The recently rebranded Spencer Gulf Hiramasa Kingfish is one of South Australia’s great seafood export success stories — but the bold fish farming venture very nearly collapsed before fulfilling its potential.
It’s the ingredient that has finally given local chefs the confidence to present an array of raw fish dishes on their menu – ceviche, sashimi, even playful ideas of fish tartare. Spencer Gulf Hiramasa Kingfish, farmed by Clean Seas in pens moored within Port Lincoln’s Boston Bay, is also being grilled, steamed and baked to assume myriad starring roles in restaurants. It has been voted best fish at the Australian Food Awards in 2016 and 2017, with some chefs even saying it rivals King George Whiting as their favourite South Australian fish.
“The texture and quality of Hiramasa kingfish flesh is amazing,” says chef Paul Baker of Botanic Gardens Restaurant. “It’s consistent, and it’s sustainable because it is being farmed, which is a big part of why it is always on my menu.”
The Clean Seas product — which is Australia’s only commercially farmed yellowtail kingfish — has adopted the Japanese name for the species, Hiramasa, to differentiate it as a farmed fish, and avoid it being confused with the diminishing stocks of wild kingfish.
The rise of kingfish is one of the great success stories of recent food product development in SA. However, it so nearly crumbled to dust only a few short years ago, when the notion of farmed kingfish being developed from fingerlings appeared to be a commercial folly.
It began as the brainwave of Hagen Stehr, the wealthy and successful German-born Port Lincoln tuna fisherman, whose original idea of developing Bluefin tuna from fingerlings was soon superseded by kingfish, a finfish species native to Spencer Gulf, and prized by the Japanese for its quality as sashimi.
Stehr’s company identified commercial potential after some initial farming trials from 1998, and acquired an existing licensed finfish hatchery at Arno Bay in 2000 to produce fingerlings of large finfish species. Successful production of kingfish fingerlings began in 2001, harvesting commercial quantities of the fish commenced in 2004, and the company was listed on the Australian Stock Exchange in 2005, with a capital expansion program transforming the Arno Bay site into a world-class facility.
Disaster struck in 2012; intestinal illness called gut enteritis was killing more than 35 per cent fish before they reached maturity. Share prices fell and staff had to be laid off during the three years it took to find a solution. It was only dogged determination, along with the lure of high prices for kingfish here and overseas (selling at almost $50 a kilogram for fillets) that kept Clean Seas persevering, and finally a breakthrough occurred: it was discovered that a lack of the trace element strontium in feed being issued to kingfish in the ocean pens was proving fatal. Correcting the feed resulted in immediate success.
Clean Seas has now perfected its process. The life cycle of Spencer Gulf Hiramasa Kingfish commences with eggs harvested from farmed broodstock, then transferred to an incubator, where they hatch 48 hours later. After the larvae spend 21 days in custom-designed rearing tanks and grown to exactly 0.1 grams, these tiny kingfish are transferred to a nursery within the Arno Bay complex and weaned on specially formulated feed.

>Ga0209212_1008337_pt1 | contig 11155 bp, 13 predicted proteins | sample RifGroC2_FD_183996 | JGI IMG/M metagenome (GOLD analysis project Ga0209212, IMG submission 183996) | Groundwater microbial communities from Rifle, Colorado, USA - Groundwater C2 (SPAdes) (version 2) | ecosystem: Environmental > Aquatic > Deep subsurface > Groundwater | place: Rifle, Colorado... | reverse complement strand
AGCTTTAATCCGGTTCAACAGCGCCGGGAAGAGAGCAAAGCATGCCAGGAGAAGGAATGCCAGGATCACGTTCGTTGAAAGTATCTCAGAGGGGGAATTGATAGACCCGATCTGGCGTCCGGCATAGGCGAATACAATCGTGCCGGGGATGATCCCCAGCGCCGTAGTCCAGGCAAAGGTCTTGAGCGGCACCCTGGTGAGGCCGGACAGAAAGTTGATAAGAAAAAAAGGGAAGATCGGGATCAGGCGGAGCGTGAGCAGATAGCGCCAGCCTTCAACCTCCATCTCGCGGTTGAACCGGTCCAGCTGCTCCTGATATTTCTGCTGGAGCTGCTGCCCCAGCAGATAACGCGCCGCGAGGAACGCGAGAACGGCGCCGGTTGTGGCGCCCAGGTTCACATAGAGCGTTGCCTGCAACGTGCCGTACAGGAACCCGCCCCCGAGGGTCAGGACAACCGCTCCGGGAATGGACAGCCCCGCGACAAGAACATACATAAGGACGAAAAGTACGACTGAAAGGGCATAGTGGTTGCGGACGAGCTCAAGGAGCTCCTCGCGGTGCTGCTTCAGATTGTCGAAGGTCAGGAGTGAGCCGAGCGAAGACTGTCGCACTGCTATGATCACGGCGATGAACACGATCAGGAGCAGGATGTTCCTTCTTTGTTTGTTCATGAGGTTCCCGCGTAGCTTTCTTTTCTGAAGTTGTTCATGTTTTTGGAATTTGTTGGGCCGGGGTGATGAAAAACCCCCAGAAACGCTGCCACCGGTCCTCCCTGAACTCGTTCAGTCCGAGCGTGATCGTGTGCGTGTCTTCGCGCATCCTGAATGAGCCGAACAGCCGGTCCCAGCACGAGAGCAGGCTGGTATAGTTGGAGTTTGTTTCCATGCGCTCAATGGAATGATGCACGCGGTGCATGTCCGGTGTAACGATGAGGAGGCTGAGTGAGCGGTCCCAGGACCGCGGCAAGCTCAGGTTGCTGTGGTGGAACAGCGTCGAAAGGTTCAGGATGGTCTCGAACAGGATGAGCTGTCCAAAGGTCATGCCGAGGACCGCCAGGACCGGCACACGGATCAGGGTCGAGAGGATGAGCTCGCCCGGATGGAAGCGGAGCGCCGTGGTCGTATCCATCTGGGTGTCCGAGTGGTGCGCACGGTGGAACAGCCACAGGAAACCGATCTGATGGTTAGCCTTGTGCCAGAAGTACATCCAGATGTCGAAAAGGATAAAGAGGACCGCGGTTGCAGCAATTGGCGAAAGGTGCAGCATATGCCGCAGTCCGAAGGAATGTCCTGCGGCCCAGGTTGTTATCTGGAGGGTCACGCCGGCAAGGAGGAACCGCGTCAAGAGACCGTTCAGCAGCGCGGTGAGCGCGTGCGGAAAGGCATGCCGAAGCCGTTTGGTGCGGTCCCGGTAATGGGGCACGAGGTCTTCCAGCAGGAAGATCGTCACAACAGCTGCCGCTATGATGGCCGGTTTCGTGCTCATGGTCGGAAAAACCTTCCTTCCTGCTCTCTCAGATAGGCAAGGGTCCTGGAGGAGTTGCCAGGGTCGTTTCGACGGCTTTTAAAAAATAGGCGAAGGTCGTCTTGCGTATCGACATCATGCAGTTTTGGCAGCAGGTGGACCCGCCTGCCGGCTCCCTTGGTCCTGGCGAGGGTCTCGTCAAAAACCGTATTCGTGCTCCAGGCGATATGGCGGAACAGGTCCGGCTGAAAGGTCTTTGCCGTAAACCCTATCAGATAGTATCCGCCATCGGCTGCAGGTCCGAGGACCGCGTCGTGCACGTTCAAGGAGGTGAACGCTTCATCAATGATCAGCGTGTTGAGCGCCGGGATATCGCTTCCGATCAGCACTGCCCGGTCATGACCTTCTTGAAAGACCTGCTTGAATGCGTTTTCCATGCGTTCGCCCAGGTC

At 80 days after hatching, the 35-gram fingerlings are transported by helicopter to open sea pens in the lower Spencer Gulf, at three times a year — in September, November and February. This ensures constant supply of full-sized kingfish throughout the year.
By late 2017, the commercial success of Hiramasa Kingfish had consolidated, built on the delivery of consistent fish sizes and quality, and propelled by a new marketing campaign that identifies the provenance of the fish, its consistent quality and size (endorsed by chef ambassadors around the nation, including Giovanni Pilu of Pilu At Freshwater in Sydney and Victor Liong at Lee Ho Fook in Melbourne) and sustainability. Clean Seas has earned endorsement by the Friends of the Sea for kingfish compliance to its criteria for Sustainable Fisheries.
Clean Seas is currently producing and processing about 2800 tonnes of its kingfish annually, amounting to sales of $47 million (an increase of 25 per cent on the previous year). Around 45 per cent is exported.
A key to the growth of Spencer Gulf Hiramasa Kingfish sales has been the company’s decision to control all its own processing, with a processing facility built at Royal Park in Adelaide with rapid freezing technology (liquid nitrogen) and Adelaide’s first -40C freezer facility.
Sustained demand has now triggered plans to increase production, with Clean Seas confident it has as the capability to more than triple its kingfish output. This begins with the introduction of up to 20 more ocean pens planned for Fitzgerald Bay near Whyalla in August — and value-added products will emerge from its Adelaide processing facility in the next year, such as smoked fish, pre-sliced sashimi cuts and possibly even ceviche and tartars.
“This is a whole new world for us,” says Clean Seas CEO David Head. “It’s driven by a new marketing campaign that will take us into 1400 restaurants around the world, and our serious investment in technology — which will result in quite a lot more jobs being generated. We’re confident we have the product to sustain this, and to grow even further.”